Becoming a franchise player
After years of struggling, often working four jobs to make ends meet, the switch finally flipped for Gretchen Hollifield Ewers in 2005 when she opened The Dog Wizard Inc., an obedience school in Charlotte. The Mooresville native’s company has an excellent reputation — all 66 Google reviews give it the highest rating — and by 2011 was raking in annual revenue of more than $500,000. She expanded to Columbia, S.C., and that branch fetched almost $200,000 in 2012. With that — and the U.S. pet industry doubling to more than $50 billion during the last decade — Hollifield Ewers, 39, and Cranston Blanks, chief operating officer, saw franchising as a logical next step, so they launched The Dog Wizard Academy LLC last year to do that and train franchisees. Her goal: add 18 franchises a year.
Tradition, backed by an old U.S. Department of Commerce study, claims 95% of franchisees succeed, but that figure has been debunked. And fortune often frowns on franchisers, according to a 2005 study by Scott Shane of Case Western Reserve University. “Of the more than 200 new franchise systems established in the United States each year, 25% don’t even make it to their first anniversary, approximately three-quarters fail within a decade, and only 15% make it to 17 years.” Has The Dog Wizard concocted a potion that will beat the odds? Business North Carolina asked Marko Grunhagen — marketing professor at Eastern Illinois University and a member of the International Society of Franchising — to examine the company’s expansion plan. His opinion, edited for brevity and clarity:
They’re doing a number of things right in the short term, such as paying $30,000 for a franchise lawyer who has prepared them to do business in 50 states, and forming 25-square-mile exclusive territories. I’ve seen franchisers use territories of 600 feet. The entrance fee of $10,000 is a pittance, but it’s designed to get the name out there. Franchisees also go through four months of training. That’s a lot. McDonald’s has one month, but this is more than food service. It sounds like they’re doing what they think is right to protect the franchisee. But there’s a steep learning curve. If this takes off, they’ll have to alter the contracts, especially the $1,600 monthly franchise fee, to cover costs such as monitoring their franchisees. Most franchisers tie monthly fees to sales, not net income, so it’s on the franchisees to wring out a profit.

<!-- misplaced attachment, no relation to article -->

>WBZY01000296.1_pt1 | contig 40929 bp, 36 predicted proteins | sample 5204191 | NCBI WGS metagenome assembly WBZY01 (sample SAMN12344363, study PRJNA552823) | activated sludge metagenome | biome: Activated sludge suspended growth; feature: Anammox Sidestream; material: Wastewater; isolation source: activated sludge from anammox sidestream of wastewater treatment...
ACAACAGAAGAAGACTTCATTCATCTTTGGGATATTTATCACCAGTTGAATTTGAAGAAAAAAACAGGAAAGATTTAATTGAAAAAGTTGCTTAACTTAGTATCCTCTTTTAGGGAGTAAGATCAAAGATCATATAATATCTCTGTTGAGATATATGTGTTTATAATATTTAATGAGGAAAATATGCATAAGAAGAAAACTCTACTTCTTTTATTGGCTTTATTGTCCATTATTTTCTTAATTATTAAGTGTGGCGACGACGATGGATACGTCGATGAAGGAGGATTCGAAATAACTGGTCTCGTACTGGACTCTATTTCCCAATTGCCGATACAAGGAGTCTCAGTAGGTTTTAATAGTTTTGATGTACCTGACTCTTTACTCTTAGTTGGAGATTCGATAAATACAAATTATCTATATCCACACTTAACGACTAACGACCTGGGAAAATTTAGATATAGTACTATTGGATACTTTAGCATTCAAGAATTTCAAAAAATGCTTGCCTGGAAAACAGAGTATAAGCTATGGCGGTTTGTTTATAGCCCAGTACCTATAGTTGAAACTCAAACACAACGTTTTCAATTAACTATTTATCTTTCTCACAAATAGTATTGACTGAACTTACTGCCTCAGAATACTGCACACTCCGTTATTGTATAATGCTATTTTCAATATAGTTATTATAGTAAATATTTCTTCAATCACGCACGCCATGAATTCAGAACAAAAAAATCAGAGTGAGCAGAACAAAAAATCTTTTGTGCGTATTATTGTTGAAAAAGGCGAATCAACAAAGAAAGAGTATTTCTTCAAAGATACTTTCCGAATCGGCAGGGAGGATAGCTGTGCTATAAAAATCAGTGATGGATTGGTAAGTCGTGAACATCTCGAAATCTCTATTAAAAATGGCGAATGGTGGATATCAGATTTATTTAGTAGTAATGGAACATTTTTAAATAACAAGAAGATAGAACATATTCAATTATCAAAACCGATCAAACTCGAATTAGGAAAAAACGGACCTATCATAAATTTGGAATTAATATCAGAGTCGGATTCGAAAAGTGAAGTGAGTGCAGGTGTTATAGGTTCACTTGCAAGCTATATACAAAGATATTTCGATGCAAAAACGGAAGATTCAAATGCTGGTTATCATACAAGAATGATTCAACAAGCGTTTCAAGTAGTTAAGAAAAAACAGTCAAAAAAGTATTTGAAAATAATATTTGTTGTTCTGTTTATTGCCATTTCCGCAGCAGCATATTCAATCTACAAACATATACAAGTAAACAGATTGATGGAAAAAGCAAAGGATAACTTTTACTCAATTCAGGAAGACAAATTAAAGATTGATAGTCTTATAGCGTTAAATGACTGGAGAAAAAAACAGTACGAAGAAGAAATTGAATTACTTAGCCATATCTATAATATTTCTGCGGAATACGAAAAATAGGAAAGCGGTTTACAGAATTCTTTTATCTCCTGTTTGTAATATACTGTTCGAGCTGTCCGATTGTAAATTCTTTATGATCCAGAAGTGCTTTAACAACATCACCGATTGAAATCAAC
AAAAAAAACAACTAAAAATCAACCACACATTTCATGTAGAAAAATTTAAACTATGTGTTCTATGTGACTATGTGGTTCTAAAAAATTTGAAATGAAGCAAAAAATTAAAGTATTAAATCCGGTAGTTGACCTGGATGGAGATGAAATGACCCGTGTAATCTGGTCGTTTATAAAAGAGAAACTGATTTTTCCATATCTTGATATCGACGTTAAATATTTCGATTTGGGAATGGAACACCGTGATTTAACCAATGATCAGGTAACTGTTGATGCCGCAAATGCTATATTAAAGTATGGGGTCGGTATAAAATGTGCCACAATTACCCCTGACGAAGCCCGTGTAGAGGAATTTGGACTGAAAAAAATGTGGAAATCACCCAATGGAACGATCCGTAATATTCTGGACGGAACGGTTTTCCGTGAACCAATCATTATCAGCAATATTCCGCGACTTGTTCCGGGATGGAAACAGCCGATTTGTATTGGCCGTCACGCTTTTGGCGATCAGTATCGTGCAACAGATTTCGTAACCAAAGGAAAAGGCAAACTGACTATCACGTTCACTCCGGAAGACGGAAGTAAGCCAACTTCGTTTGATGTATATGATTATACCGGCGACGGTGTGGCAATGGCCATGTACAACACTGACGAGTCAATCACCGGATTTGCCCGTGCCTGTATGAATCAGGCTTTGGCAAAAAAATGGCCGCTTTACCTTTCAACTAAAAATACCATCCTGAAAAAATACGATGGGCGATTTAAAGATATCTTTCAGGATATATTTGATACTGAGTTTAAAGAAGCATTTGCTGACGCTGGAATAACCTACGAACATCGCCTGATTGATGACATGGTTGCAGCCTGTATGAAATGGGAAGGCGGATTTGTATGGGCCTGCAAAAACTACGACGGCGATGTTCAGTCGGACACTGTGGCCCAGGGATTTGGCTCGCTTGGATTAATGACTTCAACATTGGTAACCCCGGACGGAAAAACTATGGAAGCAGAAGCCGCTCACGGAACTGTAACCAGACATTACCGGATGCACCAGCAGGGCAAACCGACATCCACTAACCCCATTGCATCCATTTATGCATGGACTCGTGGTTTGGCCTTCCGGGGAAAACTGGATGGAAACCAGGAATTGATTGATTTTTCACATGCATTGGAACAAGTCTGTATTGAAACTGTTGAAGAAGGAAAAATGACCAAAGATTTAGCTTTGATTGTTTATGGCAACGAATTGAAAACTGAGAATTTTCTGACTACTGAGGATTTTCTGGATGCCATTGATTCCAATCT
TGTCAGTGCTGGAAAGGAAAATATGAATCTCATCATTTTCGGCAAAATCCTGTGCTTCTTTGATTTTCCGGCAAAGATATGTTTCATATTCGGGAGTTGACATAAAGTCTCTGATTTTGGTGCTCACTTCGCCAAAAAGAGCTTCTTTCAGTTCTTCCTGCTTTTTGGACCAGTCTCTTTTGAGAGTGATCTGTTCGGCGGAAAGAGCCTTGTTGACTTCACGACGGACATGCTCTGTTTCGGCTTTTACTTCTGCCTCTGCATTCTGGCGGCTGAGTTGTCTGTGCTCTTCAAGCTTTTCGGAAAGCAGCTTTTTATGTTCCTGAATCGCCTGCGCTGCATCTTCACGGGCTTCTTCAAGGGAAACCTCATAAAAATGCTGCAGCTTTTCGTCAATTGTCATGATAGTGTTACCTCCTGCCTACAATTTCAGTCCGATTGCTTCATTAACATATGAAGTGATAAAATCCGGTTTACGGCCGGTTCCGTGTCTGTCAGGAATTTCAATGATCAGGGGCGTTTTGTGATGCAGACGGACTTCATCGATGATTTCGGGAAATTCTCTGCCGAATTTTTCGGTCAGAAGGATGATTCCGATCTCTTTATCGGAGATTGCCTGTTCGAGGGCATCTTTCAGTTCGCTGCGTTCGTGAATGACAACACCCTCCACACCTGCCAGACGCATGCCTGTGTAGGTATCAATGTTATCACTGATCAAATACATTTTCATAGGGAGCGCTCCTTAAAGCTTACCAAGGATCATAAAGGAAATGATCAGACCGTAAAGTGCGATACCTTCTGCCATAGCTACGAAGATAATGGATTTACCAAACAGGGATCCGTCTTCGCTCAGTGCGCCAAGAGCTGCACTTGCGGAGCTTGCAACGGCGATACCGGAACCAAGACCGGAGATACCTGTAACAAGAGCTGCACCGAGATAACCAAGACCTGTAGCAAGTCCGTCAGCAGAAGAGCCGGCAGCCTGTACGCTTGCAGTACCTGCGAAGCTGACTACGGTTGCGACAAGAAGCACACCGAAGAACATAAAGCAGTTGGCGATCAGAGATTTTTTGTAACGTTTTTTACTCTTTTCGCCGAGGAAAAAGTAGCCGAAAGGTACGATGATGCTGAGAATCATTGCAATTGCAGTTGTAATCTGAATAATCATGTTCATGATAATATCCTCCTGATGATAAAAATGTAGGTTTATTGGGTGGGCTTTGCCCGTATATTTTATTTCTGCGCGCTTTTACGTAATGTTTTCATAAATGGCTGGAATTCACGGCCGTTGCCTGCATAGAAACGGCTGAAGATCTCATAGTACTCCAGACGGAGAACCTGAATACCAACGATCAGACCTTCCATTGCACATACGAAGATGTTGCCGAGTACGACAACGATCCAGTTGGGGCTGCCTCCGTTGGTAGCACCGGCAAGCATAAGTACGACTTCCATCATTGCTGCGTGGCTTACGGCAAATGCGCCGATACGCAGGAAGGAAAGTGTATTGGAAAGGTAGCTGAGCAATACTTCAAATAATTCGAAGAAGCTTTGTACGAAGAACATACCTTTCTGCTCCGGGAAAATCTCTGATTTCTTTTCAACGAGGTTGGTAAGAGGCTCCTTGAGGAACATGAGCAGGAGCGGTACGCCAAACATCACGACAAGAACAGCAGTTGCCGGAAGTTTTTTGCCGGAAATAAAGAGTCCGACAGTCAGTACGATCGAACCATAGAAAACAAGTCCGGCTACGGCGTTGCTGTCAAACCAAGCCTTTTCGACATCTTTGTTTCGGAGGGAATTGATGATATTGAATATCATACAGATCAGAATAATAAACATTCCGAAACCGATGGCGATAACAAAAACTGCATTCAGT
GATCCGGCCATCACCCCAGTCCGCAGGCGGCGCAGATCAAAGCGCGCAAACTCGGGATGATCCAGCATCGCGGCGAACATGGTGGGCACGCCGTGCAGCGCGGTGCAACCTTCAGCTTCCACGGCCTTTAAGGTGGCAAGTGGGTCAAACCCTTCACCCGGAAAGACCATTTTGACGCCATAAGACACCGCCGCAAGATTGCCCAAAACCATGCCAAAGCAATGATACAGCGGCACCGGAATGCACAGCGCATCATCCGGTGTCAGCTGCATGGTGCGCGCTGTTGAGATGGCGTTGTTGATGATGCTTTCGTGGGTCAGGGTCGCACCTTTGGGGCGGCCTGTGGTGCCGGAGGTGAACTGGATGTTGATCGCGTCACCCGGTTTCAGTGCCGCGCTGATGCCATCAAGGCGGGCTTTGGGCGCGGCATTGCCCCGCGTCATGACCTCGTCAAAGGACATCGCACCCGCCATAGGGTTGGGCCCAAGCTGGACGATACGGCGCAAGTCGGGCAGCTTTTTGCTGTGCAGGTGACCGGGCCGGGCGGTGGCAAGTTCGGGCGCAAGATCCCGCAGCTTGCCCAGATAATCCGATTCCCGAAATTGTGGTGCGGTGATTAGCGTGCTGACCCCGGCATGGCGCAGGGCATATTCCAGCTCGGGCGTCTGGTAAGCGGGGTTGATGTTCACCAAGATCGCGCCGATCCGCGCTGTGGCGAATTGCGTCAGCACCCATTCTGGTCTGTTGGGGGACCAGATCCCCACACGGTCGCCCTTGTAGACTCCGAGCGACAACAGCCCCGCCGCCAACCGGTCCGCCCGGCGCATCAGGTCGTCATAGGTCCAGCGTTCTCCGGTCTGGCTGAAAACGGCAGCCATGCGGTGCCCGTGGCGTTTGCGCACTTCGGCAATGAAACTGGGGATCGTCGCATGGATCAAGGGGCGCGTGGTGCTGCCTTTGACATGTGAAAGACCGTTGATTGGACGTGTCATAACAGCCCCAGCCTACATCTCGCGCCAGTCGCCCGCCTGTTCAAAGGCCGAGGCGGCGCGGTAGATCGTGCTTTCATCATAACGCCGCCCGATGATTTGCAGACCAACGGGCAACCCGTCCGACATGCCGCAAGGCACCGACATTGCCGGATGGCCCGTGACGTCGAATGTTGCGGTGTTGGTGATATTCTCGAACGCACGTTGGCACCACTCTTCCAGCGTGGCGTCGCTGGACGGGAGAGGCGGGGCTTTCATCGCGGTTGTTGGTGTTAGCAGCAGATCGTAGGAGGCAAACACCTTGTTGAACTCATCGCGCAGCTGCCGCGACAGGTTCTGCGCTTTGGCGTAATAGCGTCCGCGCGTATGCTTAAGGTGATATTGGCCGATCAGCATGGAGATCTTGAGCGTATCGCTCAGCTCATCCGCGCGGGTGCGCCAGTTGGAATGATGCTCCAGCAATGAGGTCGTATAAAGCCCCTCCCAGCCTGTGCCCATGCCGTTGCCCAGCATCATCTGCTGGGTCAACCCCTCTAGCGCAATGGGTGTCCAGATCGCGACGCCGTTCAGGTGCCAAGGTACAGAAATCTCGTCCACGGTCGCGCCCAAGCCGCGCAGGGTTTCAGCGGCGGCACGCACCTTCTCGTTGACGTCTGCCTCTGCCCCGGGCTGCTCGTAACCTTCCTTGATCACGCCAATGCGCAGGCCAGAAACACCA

GASTONIA — Owens Corning will build a plant in Gastonia Technology Park, investing $120 million and hiring 110 by the end of 2016. The Corning, N.Y.-based company will begin production of glass-fiber tissue here by mid-2015.
HICKORY — CommScope Holding raised $576.9 million in an initial public offering, selling 38.5 million shares at $15 each. It had expected $18 to $21 a share. Washington, D.C.-based private-equity firm The Carlyle Group took the telecommunications company private in 2011.
GASTONIA — CaroMont Health named Doug Luckett CEO. He had been the health system’s chief operating officer and interim CEO since Randall Kelley, criticized for his management style and much-maligned “Cheat Death” marketing slogan, was fired in April.
CHARLOTTE — US Airways will add flights to four international destinations from Charlotte Douglas International Airport next year. The Tempe, Ariz.-based airline will offer seasonal flights to Barcelona, Spain; Lisbon, Portugal; and Manchester, England, beginning in May. Flights to Brussels will start in June, bringing Charlotte Douglas’ number of international destinations to 38.